Commodities guru Jim Rogers says that Europe should let Greece default on its debt, and that the U.S. Federal Reserve needs to stop printing money, or else risk creating another serious financial crisis. Rogers tells Bloomberg that history shows the longer one delays dealing with a debt crisis, the more trouble it creates. He opposes further Greece bailouts, saying they are really bailouts of banks from France, Germany, and other countries that made bad loans in Greece — and he says other European taxpayers shouldn’t have to bail out those banks. Rogers also has harsh words for the Fed, saying its members are “dangerous people”.
While many are worrying that a Greece debt default will rock the stock market and financial world the way the Lehman Brothers collapse did in 2008, Mark Hulbert says there are several examples of sovereign debt crises that didn’t lead to long-term market woes or deep global crises.
“Prior to Greece’s recent difficulties, there have been at least four other occasions over the last two decades in which a potential sovereign default sent shockwaves throughout the markets,” Hulbert writes for MarketWatch. “The stock market, on average, rose over the two years following those previous crises.”
Hulbert points to the Mexican peso devaluation that started in late 1994; the “Asian contagion” that hit in 1997; the Russian ruble devaluation of 1998; and the Argentina debt/currency crisis of late 2001. On average, the market was 17% higher a year after those crises hit the headlines, Hulbert says, and it continued upward well into the second year.
While the rest of the investment world seems to be shunning Japanese stocks and large-cap stocks, two top fund managers — Oakmark’s David Herro and Bill Nygren — say that’s where they are finding value.
“We’re fully confident that our Japanese stocks will become a positive at some point for the fund — who knows when,” Herro told the Associated Press in reference to a fund he and Nygren co-manage. “Japan is the cheapest among the developed markets. Dividend payments are rising in Japan, and corporate performance has improved. Foreigners don’t care. Japan is kind of depressed. The yen is strong against the dollar. At some point, these things will ease up, and people will rediscover Japanese stocks.”
Herro says there are two real risks to that scenario: 1) a continuing strengthening of the yen, and 2) the trend of Japanese firms putting their cash holdings to work, rather than sitting on them. “If that reverses, then all bets are off,” he says.
Saying that a “3-D Hurricane” — debt, deficits, and demographics — is lingering on the horizon for the U.S., Rob Arnott is taking several steps to prepare his portfolio for an inflationary climate.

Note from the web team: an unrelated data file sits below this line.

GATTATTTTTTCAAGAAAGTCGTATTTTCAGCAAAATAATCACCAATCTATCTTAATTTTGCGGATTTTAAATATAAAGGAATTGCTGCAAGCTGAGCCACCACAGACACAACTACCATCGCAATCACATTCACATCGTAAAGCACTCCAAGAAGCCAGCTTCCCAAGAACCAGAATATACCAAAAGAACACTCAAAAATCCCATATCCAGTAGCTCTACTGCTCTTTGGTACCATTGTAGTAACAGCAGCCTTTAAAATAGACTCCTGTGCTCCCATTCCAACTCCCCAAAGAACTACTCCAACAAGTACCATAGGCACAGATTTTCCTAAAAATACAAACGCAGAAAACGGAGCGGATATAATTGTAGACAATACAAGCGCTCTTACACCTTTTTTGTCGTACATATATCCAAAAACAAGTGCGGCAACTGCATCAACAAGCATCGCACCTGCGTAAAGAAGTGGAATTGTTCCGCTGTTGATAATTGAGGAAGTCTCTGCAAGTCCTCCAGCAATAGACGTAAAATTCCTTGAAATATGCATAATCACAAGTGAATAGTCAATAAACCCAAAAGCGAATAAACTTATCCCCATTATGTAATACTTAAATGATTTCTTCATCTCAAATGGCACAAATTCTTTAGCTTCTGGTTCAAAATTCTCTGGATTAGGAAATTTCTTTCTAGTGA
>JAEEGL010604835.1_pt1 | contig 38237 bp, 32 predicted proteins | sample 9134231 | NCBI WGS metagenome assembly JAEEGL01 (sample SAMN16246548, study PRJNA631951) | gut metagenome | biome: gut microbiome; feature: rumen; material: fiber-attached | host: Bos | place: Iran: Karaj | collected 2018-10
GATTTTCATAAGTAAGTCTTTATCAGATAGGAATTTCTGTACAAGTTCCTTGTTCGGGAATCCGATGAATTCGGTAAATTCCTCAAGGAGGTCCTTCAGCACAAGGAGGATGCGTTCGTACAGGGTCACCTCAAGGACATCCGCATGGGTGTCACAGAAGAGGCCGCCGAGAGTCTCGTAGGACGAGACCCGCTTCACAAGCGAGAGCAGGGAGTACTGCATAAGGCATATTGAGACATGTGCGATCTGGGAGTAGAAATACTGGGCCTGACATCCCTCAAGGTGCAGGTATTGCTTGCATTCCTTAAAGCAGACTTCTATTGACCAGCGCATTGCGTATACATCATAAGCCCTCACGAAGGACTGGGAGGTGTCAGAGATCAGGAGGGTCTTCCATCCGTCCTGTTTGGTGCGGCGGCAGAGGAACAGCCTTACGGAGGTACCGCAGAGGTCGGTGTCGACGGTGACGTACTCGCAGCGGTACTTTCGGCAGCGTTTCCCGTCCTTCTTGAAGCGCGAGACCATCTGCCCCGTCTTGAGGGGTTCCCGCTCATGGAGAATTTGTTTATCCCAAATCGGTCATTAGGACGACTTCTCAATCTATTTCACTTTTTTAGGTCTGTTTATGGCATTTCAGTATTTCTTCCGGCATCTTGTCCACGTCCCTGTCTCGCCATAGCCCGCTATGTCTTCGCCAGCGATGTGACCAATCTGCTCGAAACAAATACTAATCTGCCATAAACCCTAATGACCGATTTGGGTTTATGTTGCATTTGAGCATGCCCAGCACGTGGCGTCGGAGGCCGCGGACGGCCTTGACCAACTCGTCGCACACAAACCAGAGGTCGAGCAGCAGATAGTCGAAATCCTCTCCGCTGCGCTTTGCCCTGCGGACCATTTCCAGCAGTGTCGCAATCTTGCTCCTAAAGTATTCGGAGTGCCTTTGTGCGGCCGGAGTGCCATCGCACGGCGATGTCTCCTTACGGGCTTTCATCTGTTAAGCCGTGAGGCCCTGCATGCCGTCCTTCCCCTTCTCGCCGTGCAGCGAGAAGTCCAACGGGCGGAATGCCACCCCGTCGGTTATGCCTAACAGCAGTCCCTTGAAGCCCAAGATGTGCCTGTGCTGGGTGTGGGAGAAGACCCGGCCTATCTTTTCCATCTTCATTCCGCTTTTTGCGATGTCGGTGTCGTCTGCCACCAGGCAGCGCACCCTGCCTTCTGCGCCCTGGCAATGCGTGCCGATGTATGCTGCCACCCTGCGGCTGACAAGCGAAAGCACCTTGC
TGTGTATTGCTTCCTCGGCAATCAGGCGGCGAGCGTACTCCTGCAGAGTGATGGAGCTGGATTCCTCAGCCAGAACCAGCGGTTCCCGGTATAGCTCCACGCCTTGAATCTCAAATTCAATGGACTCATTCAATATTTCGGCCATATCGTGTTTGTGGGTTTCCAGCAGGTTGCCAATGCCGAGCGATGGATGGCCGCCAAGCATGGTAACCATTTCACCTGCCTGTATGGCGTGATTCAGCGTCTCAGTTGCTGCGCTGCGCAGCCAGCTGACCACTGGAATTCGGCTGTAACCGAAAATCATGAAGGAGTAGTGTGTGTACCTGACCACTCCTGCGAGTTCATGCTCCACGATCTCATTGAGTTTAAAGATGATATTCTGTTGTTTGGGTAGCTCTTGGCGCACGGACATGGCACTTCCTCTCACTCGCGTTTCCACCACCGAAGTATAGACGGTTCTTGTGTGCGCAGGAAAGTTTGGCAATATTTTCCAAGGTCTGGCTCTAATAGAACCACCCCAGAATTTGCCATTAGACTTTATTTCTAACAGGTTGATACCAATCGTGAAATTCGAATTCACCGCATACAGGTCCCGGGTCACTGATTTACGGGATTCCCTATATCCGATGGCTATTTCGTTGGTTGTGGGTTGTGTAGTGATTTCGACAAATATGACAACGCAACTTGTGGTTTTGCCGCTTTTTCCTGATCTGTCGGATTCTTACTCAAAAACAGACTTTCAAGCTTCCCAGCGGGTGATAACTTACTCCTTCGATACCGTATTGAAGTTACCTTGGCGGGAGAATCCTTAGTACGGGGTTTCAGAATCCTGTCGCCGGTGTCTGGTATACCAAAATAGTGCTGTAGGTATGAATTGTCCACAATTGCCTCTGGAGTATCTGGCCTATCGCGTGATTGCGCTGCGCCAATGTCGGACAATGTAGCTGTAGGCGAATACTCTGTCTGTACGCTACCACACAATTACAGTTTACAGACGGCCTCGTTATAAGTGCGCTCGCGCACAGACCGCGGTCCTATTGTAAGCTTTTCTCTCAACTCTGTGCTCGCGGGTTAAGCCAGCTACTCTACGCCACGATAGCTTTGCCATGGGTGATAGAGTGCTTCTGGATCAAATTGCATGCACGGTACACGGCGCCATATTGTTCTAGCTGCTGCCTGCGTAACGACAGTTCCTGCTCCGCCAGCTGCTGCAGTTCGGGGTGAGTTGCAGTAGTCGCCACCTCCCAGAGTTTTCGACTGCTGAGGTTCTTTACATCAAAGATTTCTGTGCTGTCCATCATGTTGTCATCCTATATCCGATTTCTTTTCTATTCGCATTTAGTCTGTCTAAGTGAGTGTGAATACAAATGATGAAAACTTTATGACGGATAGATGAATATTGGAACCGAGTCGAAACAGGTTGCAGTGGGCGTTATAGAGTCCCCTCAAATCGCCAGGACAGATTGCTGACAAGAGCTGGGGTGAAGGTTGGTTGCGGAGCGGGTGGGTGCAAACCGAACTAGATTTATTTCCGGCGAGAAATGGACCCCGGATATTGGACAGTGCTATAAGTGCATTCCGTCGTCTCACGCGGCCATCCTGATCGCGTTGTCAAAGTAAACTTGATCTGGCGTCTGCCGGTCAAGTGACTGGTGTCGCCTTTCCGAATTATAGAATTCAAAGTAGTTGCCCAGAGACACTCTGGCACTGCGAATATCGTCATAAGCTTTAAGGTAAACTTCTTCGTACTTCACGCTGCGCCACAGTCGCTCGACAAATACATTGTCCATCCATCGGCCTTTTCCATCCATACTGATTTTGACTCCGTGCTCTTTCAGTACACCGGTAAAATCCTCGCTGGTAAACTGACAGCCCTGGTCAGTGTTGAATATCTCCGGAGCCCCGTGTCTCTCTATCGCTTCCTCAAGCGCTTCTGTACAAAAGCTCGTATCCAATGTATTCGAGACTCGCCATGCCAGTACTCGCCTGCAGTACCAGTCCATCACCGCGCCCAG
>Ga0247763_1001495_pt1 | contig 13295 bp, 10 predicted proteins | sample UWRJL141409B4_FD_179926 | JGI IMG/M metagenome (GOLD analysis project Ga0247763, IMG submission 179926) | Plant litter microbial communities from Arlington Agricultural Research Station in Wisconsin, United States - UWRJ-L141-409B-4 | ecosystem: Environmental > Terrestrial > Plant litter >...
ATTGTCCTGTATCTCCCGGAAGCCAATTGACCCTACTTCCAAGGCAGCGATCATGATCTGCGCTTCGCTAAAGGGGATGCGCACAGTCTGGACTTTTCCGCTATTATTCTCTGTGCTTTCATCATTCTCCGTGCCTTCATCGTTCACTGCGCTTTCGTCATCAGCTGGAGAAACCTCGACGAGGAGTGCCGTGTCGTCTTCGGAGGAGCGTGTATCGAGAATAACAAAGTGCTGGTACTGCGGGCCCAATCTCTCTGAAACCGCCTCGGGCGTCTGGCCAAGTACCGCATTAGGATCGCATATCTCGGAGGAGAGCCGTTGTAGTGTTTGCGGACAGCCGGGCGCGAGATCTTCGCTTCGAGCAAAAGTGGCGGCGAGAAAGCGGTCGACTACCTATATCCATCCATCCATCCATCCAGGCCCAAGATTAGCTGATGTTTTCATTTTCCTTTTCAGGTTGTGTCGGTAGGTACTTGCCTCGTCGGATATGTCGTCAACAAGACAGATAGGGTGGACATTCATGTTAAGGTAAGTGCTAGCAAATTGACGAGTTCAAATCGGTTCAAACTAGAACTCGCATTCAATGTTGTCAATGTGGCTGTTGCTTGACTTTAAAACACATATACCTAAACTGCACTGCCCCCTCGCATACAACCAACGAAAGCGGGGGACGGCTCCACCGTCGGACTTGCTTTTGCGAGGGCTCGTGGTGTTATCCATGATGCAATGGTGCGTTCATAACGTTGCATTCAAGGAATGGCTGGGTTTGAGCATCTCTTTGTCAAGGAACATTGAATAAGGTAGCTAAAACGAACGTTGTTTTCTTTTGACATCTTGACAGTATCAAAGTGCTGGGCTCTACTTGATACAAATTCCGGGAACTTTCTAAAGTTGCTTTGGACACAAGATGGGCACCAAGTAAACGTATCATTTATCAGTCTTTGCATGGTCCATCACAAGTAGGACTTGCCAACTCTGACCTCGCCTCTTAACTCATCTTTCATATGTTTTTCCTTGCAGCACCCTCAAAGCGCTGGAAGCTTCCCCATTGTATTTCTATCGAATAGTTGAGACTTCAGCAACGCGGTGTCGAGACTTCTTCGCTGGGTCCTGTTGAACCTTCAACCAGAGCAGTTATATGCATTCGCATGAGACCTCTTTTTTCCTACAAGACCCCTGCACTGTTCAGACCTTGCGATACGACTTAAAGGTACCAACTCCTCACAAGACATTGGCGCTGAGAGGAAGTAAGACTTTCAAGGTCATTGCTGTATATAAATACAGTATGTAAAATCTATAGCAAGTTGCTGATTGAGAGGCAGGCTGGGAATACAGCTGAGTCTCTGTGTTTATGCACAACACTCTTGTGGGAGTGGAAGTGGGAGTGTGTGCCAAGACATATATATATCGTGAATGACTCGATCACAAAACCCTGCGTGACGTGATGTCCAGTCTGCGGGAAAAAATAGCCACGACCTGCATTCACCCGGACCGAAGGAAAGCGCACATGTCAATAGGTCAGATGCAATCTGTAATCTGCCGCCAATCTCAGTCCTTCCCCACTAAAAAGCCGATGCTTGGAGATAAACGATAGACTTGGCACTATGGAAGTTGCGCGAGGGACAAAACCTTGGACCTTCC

Arnott tells MarketWatch.com that the U.S. budget deficit is worse than many think, if you include entitlement program costs like Medicare, Medicaid, and Social Security. And with an aging population that will mean a shrinking workforce, he says he sees slower growth ahead — and the distinct possibility that the government will try to inflate its way out of debt.
“If we turn to the printing press as the way to reduce the value of our debt, which I think we probably will, that creates inflation risk,” he said, though he added, “I don’t want to be seen as a prophet of doom. What I’ve described is a doomsday scenario if we harbor the illusion that we can spend the way we’ve been spending.”
In the face of potential inflation, Arnott recommends a number of portfolio changes.
Each week, we take a look at which stocks John Reese’s Validea.com Guru Strategy computer models have newfound interest in, and which they have soured on. Here’s a look at some of the stocks John’s strategies have upgraded or downgraded today.
Wharton Professor and author Jeremy Siegel says stocks are more attractively priced than they’ve ever been during ultra-low interest rate periods, and says investors looking for yield should turn to high-dividend-paying stocks.
Price-to-earnings ratios around the world are reasonable and the quality of earnings is extraordinarily high, Siegel said at a Canadian Imperial Bank of Commerce event, according to Canada’s Financial Post. During low-interest-rate periods, the average P/E ratio has been 19% to 47% above current levels, Siegel contends.
Siegel also said that gold and commodities investors may be disappointed five years from now; he expects mining stocks to do better than commodities.
Top value fund manager Chuck Akre says that amid an uncertain economic environment and with inflation looming as a possible issue, companies with pricing power are attractive investments.